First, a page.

• Search Google Scholar
    • Export Citation
  • Seo HR, Kwan YW, Cho CK, Bae S, Lee SJ, Soh JW, Chung HY & Lee YS 2004 PKCalpha induces differentiation through ERK1/2 phosphorylation in mouse keratinocytes. Experimental and Molecular Medicine 36 292299.

    • Search Google Scholar
    • Export Citation
  • Smith PJ, Cousins DJ, Jee YK, Staynov DZ, Lee TH & Lavender P 2001 Suppression of granulocyte-macrophage colony-stimulating factor expression by glucocorticoids involves inhibition of enhancer function by the glucocorticoid receptor binding to composite NF-AT/activator protein-1 elements. Journal of Immunology 167 25022510.

    • Search Google Scholar
    • Export Citation
  • Stewart JR & O'Brian CA 2005 Protein kinase C-α mediates epidermal growth factor receptor transactivation in human prostate cancer cells. Molecular Cancer Therapeutics 4 726732.

    • Search Google Scholar
    • Export Citation
  • Strait JB & Samarel AM 2000 Isoenzyme-specific protein kinase C and c-Jun N-terminal kinase activation by electrically stimulated contraction of neonatal rat ventricular myocytes. Journal of Molecular and Cellular Cardiology 32 15531566.

    • Search Google Scholar
    • Export Citation
  • Thway TM, Shlykov SG, Day MC, Sanborn BM, Gilstrap LC III, Xia Y & Kellems RE 2004 Antibodies from preeclamptic patients stimulate increased intracellular Ca2+ mobilization through angiotensin receptor activation. Circulation 110 16121619.

    • Search Google Scholar
    • Export Citation
  • Toker A 1998 Signaling through protein kinase C. Frontiers in Bioscience 3 D1134D1147.

  • Touyz RM & Schiffrin EL 2000 Signal transduction mechanisms mediating the physiological and pathophysiological actions of angiotensin II in vascular smooth muscle cells. Pharmacological Reviews 52 639672.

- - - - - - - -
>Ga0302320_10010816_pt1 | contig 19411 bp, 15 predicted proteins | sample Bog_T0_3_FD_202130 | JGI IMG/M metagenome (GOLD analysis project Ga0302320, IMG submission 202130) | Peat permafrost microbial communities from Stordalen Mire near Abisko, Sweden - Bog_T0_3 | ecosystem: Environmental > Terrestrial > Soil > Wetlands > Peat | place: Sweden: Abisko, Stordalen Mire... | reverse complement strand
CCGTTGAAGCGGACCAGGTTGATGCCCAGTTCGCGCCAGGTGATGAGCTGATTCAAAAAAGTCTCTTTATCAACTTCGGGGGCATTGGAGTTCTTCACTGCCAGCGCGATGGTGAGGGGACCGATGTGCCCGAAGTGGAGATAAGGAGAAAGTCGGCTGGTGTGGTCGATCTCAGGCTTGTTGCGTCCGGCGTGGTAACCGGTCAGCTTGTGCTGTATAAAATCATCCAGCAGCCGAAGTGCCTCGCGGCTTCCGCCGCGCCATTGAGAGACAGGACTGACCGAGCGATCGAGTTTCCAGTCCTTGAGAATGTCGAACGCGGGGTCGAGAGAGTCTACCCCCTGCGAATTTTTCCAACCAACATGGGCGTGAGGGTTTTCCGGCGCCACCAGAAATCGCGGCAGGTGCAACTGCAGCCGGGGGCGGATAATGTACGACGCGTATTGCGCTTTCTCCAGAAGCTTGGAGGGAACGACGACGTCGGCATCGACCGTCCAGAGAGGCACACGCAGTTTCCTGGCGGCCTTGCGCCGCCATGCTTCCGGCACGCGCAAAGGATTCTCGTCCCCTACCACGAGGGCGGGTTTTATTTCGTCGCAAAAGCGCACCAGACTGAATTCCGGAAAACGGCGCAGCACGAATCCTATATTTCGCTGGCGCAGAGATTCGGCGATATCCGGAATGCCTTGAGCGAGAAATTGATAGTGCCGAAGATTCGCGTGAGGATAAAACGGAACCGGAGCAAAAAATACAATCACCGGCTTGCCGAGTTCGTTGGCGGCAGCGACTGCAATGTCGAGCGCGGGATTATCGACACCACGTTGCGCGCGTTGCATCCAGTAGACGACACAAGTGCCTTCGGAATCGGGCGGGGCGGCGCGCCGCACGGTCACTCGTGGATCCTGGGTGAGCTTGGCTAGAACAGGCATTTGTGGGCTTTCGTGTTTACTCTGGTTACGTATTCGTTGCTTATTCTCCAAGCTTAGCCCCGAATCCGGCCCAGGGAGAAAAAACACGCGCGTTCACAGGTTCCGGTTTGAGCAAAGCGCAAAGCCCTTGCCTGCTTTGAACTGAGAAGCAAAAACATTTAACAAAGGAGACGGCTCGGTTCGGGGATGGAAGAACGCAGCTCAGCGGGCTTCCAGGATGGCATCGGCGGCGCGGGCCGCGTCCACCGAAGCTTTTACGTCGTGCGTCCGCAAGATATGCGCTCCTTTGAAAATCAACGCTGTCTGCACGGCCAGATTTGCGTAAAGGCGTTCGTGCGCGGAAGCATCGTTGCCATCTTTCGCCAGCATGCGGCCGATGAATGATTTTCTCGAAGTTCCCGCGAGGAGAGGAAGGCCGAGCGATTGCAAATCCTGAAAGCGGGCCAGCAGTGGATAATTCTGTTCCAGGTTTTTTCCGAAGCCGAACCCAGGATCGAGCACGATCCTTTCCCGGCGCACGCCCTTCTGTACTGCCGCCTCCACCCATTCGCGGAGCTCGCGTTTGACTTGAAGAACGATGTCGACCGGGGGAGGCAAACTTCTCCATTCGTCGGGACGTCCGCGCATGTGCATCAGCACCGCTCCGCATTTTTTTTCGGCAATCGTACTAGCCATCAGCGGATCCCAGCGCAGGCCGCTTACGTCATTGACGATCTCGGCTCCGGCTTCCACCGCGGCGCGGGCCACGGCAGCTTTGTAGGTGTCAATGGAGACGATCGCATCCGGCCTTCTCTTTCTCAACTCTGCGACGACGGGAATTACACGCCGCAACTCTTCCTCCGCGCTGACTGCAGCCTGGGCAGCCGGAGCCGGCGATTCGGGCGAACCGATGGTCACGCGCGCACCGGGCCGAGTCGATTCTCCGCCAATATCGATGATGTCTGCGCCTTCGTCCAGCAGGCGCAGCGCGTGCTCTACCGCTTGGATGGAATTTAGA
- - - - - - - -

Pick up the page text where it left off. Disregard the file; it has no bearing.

• Search Google Scholar
    • Export Citation
  • Touyz RM, El Mabrouk M, He G, Wu XH & Schiffrin EL 1999 Mitogen-activated protein/extracellular signal-regulated kinase inhibition attenuates angiotensin II-mediated signaling and contraction in spontaneously hypertensive rat vascular smooth muscle cells. Circulation Research 84 505515.

    • Search Google Scholar
    • Export Citation
  • Viedt C, Soto U, Krieger-Brauer HI, Fei J, Elsing C, Kubler W & Kreuzer J 2000 Differential activation of mitogen-activated protein kinases in smooth muscle cells by angiotensin II: involvement of p22phox and reactive oxygen species. Arteriosclerosis, Thrombosis, and Vascular Biology 20 940948.

    • Search Google Scholar
    • Export Citation
  • Wagner EF 2001 AP-1 – introductory remarks. Oncogene 20 23342335.

  • Wang MH, Fok A, Huang MH & Wong NL 2007 Interaction between endothelin and angiotensin II in the up-regulation of vasopressin messenger RNA in the inner medullary collecting duct of the rat. Metabolism 56 13721376.

    • Search Google Scholar
    • Export Citation
  • Weber H, Webb ML, Serafino R, Taylor DS, Moreland S, Norman J & Molloy CJ 1994 Endothelin-1 and angiotensin-II stimulate delayed mitogenesis in cultured rat aortic smooth muscle cells: evidence for common signaling mechanisms. Molecular Endocrinology 8 148158.

    • Search Google Scholar
    • Export Citation
  • Weir MR & Dzau VJ 1999 The renin–angiotensin–aldosterone system: a specific target for hypertension management. American Journal of Hypertension 12 205S213S.

    • Search Google Scholar
    • Export Citation
  • Xiao F, Puddefoot JR & Vinson GP 2000 The expression of renin and the formation of angiotensin II in bovine aortic endothelial cells. Journal of Endocrinology 164 207214.

    • Search Google Scholar
    • Export Citation
  • Xiao F, Puddefoot JR, Barker S & Vinson GP 2004 Mechanism for aldosterone potentiation of angiotensin II-stimulated rat arterial smooth muscle cell proliferation. Hypertension 44 340345.